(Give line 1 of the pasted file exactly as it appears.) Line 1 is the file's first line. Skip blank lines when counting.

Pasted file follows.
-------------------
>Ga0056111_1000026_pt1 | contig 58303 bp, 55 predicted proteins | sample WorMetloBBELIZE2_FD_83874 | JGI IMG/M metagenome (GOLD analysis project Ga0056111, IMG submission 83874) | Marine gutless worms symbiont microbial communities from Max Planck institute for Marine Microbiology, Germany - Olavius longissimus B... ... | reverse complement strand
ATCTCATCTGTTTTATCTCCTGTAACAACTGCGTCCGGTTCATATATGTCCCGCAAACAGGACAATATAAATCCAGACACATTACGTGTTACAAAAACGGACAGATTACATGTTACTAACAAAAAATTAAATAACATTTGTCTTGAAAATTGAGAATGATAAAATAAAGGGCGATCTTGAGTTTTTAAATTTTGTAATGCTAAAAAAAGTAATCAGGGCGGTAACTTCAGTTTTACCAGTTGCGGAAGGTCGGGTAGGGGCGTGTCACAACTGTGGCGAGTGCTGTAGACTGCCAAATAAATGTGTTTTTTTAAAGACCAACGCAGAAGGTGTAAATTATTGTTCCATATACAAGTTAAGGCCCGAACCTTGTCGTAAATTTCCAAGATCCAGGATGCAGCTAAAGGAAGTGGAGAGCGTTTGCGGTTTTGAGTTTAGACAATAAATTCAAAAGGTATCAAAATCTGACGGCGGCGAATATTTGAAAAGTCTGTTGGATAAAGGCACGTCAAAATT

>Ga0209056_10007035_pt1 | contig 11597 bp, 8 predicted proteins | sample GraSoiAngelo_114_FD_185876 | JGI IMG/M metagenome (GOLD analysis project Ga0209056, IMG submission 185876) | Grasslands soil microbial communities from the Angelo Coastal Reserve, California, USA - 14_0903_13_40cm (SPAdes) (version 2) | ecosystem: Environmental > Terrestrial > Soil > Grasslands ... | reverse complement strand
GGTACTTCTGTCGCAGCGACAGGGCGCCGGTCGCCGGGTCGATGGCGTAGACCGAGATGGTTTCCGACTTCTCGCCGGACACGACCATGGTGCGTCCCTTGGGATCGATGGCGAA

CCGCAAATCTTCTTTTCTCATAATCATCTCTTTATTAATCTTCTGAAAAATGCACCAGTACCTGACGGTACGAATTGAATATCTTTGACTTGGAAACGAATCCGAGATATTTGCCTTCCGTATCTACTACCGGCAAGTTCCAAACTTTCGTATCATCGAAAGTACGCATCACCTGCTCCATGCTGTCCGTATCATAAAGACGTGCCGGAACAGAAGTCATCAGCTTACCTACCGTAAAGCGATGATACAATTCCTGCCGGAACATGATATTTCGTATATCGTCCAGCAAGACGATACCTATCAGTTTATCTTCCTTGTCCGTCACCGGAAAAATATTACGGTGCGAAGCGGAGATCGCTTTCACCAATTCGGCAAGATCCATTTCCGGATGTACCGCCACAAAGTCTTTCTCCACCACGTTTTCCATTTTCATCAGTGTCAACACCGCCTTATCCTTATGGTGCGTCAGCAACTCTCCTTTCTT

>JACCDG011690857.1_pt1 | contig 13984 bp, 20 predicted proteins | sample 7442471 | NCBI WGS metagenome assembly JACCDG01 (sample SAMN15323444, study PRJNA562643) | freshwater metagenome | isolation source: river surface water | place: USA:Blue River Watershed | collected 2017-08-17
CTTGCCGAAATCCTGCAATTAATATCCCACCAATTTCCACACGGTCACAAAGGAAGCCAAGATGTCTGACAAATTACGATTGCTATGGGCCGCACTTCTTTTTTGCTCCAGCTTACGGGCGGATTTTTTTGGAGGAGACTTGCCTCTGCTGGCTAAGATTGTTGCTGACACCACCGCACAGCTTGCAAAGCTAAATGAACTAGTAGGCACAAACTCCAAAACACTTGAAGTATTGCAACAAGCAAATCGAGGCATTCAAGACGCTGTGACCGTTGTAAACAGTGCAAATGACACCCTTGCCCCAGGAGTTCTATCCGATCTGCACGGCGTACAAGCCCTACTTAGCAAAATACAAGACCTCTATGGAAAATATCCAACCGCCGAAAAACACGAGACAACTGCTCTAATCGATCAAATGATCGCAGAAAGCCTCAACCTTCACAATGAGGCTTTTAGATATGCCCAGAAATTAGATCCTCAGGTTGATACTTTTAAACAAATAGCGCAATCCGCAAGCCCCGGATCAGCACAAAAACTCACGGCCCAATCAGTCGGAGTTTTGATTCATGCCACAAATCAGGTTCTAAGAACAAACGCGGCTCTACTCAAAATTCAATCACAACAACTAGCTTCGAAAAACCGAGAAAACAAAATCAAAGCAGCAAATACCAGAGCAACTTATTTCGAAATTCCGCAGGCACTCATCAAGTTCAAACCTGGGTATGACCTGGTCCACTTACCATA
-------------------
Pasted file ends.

>Ga0056111_1000026_pt1 | contig 58303 bp, 55 predicted proteins | sample WorMetloBBELIZE2_FD_83874 | JGI IMG/M metagenome (GOLD analysis project Ga0056111, IMG submission 83874) | Marine gutless worms symbiont microbial communities from Max Planck institute for Marine Microbiology, Germany - Olavius longissimus B... ... | reverse complement strand